Saturday, 16 October 2010

Thoughts about thoughts

A lot has happened since I wrote on here last.

In short, I've:

1. moved back to the UK from Paris
2. felt good
3. had a major depressive episode (grim)
4. felt okay again
5. been on three weekend meditation retreats
6. cheered up

I've realised something that may be quite profound, or may be something that lots of people already know, and is definitely something that meditation teachers, happier and wiser people than me have been telling me all along. All the constant thoughts about things, my pressing need to "work it all out" here and now with my brain, trains of thought, philosophising, working things out "logically" (though I think even the most amateur philosophers would have some bones to pick with my logic!) - all that is all very well, and is still very much present - the record is still a little bit stuck - but the contents of that over-worked brain of mine are not the be-all and end-all of it.

Essentially, as more or less every single meditation teacher has said at one point or another, thoughts are just thoughts. They are not you. They are not not you either. They are there. That is okay, and brains are incredible things, but broken records aren't.

Sunday, 28 February 2010

Existential angst and doubt

My main problem at the moment is "the meaning of life": I often feel as though humans are simply a species of animal, whose intuitions, instincts, emotions and so on are simply a product of evolution, driving us towards reproduction, the continuation of the species, etc. Negative emotions and behaviours have been explained in this way: greed, jealousy, desire for money etc seem fairly clearly to be related to our more animalistic evolutionary past, propelling us to protect our territory and ensure the survival of our genes.

However, even positive emotions and mental states are arguably useful for the same purposes: a compassionate act, for example, in the form that most humans experience and act upon it, gets us into another person's good books, and they are likely to repay us with some act of kindness at a later date. Society and community seem equally indispensable to the survival of the species. These things have been investigated and shown in psychological studies. I have yet to meet a human being displaying qualities of "pure" compassion, i.e. not wanting or expecting, somewhere, unconsciously, a repayment of kindness in some way.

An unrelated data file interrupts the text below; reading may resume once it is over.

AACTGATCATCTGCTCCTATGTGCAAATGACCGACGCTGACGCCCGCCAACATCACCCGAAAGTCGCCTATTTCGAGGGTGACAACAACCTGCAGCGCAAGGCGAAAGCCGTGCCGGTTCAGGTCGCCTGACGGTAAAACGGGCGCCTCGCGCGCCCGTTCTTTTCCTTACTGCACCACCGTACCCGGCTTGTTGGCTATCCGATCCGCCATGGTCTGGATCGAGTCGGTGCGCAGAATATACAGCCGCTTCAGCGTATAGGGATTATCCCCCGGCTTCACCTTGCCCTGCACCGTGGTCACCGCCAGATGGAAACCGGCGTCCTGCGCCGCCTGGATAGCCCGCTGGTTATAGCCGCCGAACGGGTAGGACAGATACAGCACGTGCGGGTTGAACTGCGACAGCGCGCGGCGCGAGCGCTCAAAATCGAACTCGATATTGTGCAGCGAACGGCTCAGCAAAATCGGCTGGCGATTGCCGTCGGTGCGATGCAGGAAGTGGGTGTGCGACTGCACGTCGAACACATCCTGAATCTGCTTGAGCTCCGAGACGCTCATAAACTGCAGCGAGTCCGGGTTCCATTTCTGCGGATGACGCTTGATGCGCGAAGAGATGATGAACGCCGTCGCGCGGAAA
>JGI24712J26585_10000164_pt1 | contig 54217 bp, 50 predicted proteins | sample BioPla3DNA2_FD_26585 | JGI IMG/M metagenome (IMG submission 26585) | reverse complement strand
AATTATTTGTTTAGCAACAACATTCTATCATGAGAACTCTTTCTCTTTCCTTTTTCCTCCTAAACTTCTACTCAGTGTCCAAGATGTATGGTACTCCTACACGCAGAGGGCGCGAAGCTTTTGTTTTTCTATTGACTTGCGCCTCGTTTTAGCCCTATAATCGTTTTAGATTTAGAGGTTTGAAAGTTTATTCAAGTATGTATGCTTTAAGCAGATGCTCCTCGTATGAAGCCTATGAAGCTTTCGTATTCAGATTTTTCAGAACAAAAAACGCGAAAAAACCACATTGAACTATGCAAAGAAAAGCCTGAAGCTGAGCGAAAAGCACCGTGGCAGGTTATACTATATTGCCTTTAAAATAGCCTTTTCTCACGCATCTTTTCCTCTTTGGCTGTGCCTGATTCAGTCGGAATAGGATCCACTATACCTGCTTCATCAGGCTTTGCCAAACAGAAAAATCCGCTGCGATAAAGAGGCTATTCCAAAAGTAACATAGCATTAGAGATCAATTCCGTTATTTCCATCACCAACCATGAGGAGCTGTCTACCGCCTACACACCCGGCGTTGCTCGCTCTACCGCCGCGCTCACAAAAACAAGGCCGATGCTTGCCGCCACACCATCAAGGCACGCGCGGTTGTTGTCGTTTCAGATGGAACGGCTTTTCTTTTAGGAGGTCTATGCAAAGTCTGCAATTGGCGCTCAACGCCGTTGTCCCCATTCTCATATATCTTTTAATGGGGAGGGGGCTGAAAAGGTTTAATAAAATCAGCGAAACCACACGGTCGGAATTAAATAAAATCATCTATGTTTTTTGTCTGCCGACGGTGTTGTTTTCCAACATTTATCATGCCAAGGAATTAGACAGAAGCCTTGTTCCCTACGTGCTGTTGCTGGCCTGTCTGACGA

What I'm trying to ask, is are we really anything more than complicated animals with over-developed brains capable of perceiving our existence and our death, caught in a kind of absurd, but not untrue, perception of existence, striving for some kind of meaning when in fact there either may not be any? Or if there is some reason for our being, it is unknowable.

I feel very confused and, please excuse the pretentious-sounding term, existentially depressed, about the whole issue of.... well, life...!!

Zen and Buddhism have been the "schools of thought" / teachings that, for me, have come closest to an answer, but I have such very severe doubts about meditation practice and whether it really can bring us any answers, or whether it's just a particularly relaxing form of auto-suggestion.

Thursday, 14 January 2010

What happens after death?